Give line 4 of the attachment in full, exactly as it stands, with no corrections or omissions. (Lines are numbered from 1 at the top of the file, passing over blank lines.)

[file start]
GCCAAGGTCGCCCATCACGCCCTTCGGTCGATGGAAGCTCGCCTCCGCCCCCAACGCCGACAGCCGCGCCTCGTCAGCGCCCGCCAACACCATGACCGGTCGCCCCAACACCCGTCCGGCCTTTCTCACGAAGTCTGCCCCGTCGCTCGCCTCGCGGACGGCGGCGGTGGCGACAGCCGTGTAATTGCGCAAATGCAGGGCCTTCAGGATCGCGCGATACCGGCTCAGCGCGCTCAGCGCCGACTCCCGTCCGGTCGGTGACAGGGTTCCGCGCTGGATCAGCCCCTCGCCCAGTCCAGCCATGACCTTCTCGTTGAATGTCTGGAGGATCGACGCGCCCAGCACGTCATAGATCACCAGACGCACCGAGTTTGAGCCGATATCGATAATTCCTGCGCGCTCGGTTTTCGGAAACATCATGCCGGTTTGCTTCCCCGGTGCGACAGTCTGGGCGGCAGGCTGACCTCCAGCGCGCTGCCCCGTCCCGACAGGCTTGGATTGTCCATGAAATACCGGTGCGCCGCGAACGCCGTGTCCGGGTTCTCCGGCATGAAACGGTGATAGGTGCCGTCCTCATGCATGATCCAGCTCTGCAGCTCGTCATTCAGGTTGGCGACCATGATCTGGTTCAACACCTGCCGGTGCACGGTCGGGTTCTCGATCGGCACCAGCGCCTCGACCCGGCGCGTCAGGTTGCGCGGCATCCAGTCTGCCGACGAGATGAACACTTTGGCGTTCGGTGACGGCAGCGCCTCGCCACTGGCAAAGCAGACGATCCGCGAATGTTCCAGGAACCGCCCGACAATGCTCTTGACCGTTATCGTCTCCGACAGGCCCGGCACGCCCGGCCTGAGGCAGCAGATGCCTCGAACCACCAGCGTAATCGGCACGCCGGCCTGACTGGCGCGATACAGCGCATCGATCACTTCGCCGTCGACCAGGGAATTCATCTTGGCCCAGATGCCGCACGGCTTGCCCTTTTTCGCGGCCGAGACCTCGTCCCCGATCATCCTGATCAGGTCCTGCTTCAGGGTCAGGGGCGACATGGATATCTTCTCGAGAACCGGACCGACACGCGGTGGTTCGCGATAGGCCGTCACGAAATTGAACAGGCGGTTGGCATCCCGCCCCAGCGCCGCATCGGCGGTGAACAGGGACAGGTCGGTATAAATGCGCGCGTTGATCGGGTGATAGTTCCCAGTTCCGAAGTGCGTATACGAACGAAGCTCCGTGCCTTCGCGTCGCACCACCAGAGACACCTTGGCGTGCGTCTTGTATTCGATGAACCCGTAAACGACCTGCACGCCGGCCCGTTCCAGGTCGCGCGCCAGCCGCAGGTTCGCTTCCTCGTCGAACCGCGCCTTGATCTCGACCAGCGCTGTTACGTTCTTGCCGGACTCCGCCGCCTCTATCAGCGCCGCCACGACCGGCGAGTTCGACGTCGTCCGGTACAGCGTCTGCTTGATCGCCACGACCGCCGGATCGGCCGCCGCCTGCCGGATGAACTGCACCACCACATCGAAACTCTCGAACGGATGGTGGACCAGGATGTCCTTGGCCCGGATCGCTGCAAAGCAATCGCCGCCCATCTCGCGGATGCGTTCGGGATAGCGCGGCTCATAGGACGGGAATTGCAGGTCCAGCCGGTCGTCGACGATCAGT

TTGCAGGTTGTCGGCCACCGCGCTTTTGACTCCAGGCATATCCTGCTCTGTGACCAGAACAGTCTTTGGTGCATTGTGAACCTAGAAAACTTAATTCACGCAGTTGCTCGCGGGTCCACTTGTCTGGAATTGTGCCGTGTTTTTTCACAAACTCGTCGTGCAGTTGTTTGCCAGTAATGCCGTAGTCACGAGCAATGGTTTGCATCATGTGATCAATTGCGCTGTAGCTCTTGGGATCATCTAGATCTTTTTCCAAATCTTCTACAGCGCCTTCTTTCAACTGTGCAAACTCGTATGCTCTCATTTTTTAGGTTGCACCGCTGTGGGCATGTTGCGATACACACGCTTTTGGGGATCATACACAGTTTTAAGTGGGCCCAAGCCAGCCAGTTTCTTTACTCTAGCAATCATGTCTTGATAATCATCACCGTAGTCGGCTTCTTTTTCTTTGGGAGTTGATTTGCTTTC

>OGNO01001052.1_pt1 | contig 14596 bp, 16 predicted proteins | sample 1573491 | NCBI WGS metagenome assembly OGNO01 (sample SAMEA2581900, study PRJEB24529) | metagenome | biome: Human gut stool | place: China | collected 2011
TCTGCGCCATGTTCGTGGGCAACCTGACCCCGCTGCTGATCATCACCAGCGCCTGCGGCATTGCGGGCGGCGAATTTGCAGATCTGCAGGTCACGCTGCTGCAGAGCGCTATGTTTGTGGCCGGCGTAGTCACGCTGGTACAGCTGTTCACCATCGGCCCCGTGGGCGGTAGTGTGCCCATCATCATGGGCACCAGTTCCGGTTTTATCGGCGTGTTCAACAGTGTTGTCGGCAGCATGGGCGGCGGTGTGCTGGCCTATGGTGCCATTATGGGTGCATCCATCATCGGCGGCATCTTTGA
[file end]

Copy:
TCTGCGCCATGTTCGTGGGCAACCTGACCCCGCTGCTGATCATCACCAGCGCCTGCGGCATTGCGGGCGGCGAATTTGCAGATCTGCAGGTCACGCTGCTGCAGAGCGCTATGTTTGTGGCCGGCGTAGTCACGCTGGTACAGCTGTTCACCATCGGCCCCGTGGGCGGTAGTGTGCCCATCATCATGGGCACCAGTTCCGGTTTTATCGGCGTGTTCAACAGTGTTGTCGGCAGCATGGGCGGCGGTGTGCTGGCCTATGGTGCCATTATGGGTGCATCCATCATCGGCGGCATCTTTGA